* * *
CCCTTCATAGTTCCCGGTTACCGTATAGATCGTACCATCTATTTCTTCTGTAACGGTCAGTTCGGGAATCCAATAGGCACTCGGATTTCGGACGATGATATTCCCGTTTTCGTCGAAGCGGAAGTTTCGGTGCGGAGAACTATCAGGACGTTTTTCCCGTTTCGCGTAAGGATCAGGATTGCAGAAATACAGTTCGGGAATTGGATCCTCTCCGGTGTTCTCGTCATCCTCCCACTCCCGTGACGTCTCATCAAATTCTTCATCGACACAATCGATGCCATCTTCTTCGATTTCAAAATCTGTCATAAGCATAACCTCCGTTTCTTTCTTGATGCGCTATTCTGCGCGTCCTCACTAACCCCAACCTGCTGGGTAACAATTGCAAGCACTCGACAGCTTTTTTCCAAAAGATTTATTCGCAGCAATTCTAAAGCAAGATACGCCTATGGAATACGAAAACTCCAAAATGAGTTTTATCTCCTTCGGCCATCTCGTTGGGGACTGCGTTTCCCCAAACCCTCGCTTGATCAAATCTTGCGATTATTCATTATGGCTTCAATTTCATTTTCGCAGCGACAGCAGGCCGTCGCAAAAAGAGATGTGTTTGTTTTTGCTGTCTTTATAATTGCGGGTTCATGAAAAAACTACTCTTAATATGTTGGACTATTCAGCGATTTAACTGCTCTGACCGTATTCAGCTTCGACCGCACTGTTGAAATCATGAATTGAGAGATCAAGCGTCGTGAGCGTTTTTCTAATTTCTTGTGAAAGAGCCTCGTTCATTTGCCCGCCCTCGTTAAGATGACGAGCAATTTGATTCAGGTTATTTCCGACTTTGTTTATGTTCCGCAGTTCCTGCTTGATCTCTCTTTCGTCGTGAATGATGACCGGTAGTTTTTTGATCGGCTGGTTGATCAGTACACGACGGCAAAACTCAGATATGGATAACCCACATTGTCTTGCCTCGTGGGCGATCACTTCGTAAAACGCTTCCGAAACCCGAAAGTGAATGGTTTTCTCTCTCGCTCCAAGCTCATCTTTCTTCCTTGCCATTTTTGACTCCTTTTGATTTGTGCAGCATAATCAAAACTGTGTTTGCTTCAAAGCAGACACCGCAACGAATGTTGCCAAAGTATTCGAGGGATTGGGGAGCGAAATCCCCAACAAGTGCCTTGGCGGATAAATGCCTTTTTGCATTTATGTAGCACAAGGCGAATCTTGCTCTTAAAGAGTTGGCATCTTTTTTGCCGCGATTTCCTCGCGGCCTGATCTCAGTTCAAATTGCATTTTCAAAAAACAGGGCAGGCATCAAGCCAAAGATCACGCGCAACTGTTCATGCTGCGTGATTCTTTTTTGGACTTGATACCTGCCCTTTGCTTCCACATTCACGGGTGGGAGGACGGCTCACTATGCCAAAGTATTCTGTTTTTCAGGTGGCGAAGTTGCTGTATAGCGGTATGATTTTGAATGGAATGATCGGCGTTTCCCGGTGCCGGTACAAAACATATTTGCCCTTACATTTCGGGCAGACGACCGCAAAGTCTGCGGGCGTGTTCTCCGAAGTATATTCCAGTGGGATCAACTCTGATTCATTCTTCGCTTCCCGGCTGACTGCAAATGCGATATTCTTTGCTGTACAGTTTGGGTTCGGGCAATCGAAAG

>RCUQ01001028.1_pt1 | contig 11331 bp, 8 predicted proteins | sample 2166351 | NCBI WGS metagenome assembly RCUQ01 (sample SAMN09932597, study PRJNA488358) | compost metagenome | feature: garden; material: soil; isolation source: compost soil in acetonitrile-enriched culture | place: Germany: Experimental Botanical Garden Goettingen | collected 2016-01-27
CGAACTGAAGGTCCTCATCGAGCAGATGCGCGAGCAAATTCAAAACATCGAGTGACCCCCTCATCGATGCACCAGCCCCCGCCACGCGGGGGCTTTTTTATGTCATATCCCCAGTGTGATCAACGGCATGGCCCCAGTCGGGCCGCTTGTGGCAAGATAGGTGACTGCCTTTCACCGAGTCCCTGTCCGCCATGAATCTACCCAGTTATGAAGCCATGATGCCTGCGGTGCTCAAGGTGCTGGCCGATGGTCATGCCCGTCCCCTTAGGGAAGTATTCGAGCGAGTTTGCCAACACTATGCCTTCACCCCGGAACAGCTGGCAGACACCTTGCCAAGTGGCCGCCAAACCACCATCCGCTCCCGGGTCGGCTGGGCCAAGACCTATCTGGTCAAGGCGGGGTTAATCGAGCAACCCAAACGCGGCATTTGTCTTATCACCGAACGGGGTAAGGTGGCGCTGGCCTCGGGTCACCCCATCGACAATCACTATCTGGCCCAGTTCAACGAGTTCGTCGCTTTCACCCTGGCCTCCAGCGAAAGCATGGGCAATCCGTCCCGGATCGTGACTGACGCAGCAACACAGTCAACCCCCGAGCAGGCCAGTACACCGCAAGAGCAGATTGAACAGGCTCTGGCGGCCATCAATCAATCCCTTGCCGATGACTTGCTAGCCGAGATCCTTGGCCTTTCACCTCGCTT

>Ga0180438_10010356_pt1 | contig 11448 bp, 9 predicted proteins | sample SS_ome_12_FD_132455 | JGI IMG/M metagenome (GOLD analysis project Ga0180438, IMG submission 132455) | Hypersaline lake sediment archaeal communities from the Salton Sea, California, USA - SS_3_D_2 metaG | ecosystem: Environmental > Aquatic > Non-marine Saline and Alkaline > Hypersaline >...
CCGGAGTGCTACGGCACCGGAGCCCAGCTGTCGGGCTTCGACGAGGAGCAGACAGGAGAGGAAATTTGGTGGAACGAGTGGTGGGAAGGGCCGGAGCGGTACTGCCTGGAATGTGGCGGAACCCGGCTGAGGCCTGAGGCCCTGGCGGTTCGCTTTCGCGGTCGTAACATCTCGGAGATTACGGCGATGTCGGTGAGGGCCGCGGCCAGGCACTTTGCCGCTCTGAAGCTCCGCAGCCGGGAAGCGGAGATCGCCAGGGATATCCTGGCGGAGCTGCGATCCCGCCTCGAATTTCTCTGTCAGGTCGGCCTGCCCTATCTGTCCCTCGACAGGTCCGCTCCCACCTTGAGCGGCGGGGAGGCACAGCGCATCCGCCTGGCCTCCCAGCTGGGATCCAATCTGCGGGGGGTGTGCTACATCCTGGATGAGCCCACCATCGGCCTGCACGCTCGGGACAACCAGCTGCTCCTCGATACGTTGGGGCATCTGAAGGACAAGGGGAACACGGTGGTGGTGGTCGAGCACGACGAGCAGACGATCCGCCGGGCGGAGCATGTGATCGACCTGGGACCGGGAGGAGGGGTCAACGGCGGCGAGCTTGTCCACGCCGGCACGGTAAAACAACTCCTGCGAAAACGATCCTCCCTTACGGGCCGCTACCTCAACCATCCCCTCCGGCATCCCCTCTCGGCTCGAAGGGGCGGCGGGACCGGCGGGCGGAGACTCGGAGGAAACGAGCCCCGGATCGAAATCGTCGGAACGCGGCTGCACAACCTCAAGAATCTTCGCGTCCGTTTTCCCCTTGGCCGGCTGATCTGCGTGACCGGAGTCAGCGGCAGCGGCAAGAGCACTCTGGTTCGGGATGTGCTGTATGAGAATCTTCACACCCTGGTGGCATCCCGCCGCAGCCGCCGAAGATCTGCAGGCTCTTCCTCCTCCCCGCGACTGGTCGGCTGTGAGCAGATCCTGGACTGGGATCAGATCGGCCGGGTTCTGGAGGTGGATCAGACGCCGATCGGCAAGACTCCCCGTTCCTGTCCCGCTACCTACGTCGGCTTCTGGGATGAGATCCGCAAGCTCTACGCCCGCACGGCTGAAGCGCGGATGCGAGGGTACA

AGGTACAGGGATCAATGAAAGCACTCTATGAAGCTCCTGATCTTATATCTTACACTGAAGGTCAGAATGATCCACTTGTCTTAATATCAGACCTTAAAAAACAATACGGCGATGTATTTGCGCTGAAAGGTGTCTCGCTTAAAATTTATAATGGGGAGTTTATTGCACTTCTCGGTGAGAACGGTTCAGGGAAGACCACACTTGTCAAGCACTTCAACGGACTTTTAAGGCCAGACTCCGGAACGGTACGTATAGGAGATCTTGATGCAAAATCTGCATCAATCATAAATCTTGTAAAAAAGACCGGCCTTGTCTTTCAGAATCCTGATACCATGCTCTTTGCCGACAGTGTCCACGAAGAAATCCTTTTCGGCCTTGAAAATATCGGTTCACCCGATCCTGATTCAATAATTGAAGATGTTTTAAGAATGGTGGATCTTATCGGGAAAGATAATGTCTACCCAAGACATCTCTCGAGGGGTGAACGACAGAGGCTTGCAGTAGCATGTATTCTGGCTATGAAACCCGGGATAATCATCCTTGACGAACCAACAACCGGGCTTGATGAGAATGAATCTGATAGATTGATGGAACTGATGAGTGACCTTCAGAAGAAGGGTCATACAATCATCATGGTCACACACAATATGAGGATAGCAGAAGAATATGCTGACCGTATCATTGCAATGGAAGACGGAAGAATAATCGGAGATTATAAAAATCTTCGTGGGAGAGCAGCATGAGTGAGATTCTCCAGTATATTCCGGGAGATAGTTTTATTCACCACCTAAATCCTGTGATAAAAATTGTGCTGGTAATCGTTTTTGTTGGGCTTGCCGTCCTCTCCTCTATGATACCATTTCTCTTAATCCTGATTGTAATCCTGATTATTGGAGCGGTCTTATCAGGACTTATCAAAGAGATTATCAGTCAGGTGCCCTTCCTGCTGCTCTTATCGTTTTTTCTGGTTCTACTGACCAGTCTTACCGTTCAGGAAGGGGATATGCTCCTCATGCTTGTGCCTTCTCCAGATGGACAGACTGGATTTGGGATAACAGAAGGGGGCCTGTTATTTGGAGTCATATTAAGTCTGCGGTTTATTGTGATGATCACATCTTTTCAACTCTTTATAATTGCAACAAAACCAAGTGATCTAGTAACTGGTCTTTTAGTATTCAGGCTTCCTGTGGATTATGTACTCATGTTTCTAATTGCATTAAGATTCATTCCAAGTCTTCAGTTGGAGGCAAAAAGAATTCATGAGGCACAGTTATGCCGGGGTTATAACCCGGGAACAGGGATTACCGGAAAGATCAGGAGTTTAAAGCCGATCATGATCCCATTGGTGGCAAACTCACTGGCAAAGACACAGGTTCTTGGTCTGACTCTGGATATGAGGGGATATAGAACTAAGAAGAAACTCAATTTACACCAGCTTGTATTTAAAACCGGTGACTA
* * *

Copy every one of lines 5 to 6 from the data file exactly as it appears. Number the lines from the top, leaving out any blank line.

CCGGAGTGCTACGGCACCGGAGCCCAGCTGTCGGGCTTCGACGAGGAGCAGACAGGAGAGGAAATTTGGTGGAACGAGTGGTGGGAAGGGCCGGAGCGGTACTGCCTGGAATGTGGCGGAACCCGGCTGAGGCCTGAGGCCCTGGCGGTTCGCTTTCGCGGTCGTAACATCTCGGAGATTACGGCGATGTCGGTGAGGGCCGCGGCCAGGCACTTTGCCGCTCTGAAGCTCCGCAGCCGGGAAGCGGAGATCGCCAGGGATATCCTGGCGGAGCTGCGATCCCGCCTCGAATTTCTCTGTCAGGTCGGCCTGCCCTATCTGTCCCTCGACAGGTCCGCTCCCACCTTGAGCGGCGGGGAGGCACAGCGCATCCGCCTGGCCTCCCAGCTGGGATCCAATCTGCGGGGGGTGTGCTACATCCTGGATGAGCCCACCATCGGCCTGCACGCTCGGGACAACCAGCTGCTCCTCGATACGTTGGGGCATCTGAAGGACAAGGGGAACACGGTGGTGGTGGTCGAGCACGACGAGCAGACGATCCGCCGGGCGGAGCATGTGATCGACCTGGGACCGGGAGGAGGGGTCAACGGCGGCGAGCTTGTCCACGCCGGCACGGTAAAACAACTCCTGCGAAAACGATCCTCCCTTACGGGCCGCTACCTCAACCATCCCCTCCGGCATCCCCTCTCGGCTCGAAGGGGCGGCGGGACCGGCGGGCGGAGACTCGGAGGAAACGAGCCCCGGATCGAAATCGTCGGAACGCGGCTGCACAACCTCAAGAATCTTCGCGTCCGTTTTCCCCTTGGCCGGCTGATCTGCGTGACCGGAGTCAGCGGCAGCGGCAAGAGCACTCTGGTTCGGGATGTGCTGTATGAGAATCTTCACACCCTGGTGGCATCCCGCCGCAGCCGCCGAAGATCTGCAGGCTCTTCCTCCTCCCCGCGACTGGTCGGCTGTGAGCAGATCCTGGACTGGGATCAGATCGGCCGGGTTCTGGAGGTGGATCAGACGCCGATCGGCAAGACTCCCCGTTCCTGTCCCGCTACCTACGTCGGCTTCTGGGATGAGATCCGCAAGCTCTACGCCCGCACGGCTGAAGCGCGGATGCGAGGGTACA

AGGTACAGGGATCAATGAAAGCACTCTATGAAGCTCCTGATCTTATATCTTACACTGAAGGTCAGAATGATCCACTTGTCTTAATATCAGACCTTAAAAAACAATACGGCGATGTATTTGCGCTGAAAGGTGTCTCGCTTAAAATTTATAATGGGGAGTTTATTGCACTTCTCGGTGAGAACGGTTCAGGGAAGACCACACTTGTCAAGCACTTCAACGGACTTTTAAGGCCAGACTCCGGAACGGTACGTATAGGAGATCTTGATGCAAAATCTGCATCAATCATAAATCTTGTAAAAAAGACCGGCCTTGTCTTTCAGAATCCTGATACCATGCTCTTTGCCGACAGTGTCCACGAAGAAATCCTTTTCGGCCTTGAAAATATCGGTTCACCCGATCCTGATTCAATAATTGAAGATGTTTTAAGAATGGTGGATCTTATCGGGAAAGATAATGTCTACCCAAGACATCTCTCGAGGGGTGAACGACAGAGGCTTGCAGTAGCATGTATTCTGGCTATGAAACCCGGGATAATCATCCTTGACGAACCAACAACCGGGCTTGATGAGAATGAATCTGATAGATTGATGGAACTGATGAGTGACCTTCAGAAGAAGGGTCATACAATCATCATGGTCACACACAATATGAGGATAGCAGAAGAATATGCTGACCGTATCATTGCAATGGAAGACGGAAGAATAATCGGAGATTATAAAAATCTTCGTGGGAGAGCAGCATGAGTGAGATTCTCCAGTATATTCCGGGAGATAGTTTTATTCACCACCTAAATCCTGTGATAAAAATTGTGCTGGTAATCGTTTTTGTTGGGCTTGCCGTCCTCTCCTCTATGATACCATTTCTCTTAATCCTGATTGTAATCCTGATTATTGGAGCGGTCTTATCAGGACTTATCAAAGAGATTATCAGTCAGGTGCCCTTCCTGCTGCTCTTATCGTTTTTTCTGGTTCTACTGACCAGTCTTACCGTTCAGGAAGGGGATATGCTCCTCATGCTTGTGCCTTCTCCAGATGGACAGACTGGATTTGGGATAACAGAAGGGGGCCTGTTATTTGGAGTCATATTAAGTCTGCGGTTTATTGTGATGATCACATCTTTTCAACTCTTTATAATTGCAACAAAACCAAGTGATCTAGTAACTGGTCTTTTAGTATTCAGGCTTCCTGTGGATTATGTACTCATGTTTCTAATTGCATTAAGATTCATTCCAAGTCTTCAGTTGGAGGCAAAAAGAATTCATGAGGCACAGTTATGCCGGGGTTATAACCCGGGAACAGGGATTACCGGAAAGATCAGGAGTTTAAAGCCGATCATGATCCCATTGGTGGCAAACTCACTGGCAAAGACACAGGTTCTTGGTCTGACTCTGGATATGAGGGGATATAGAACTAAGAAGAAACTCAATTTACACCAGCTTGTATTTAAAACCGGTGACTA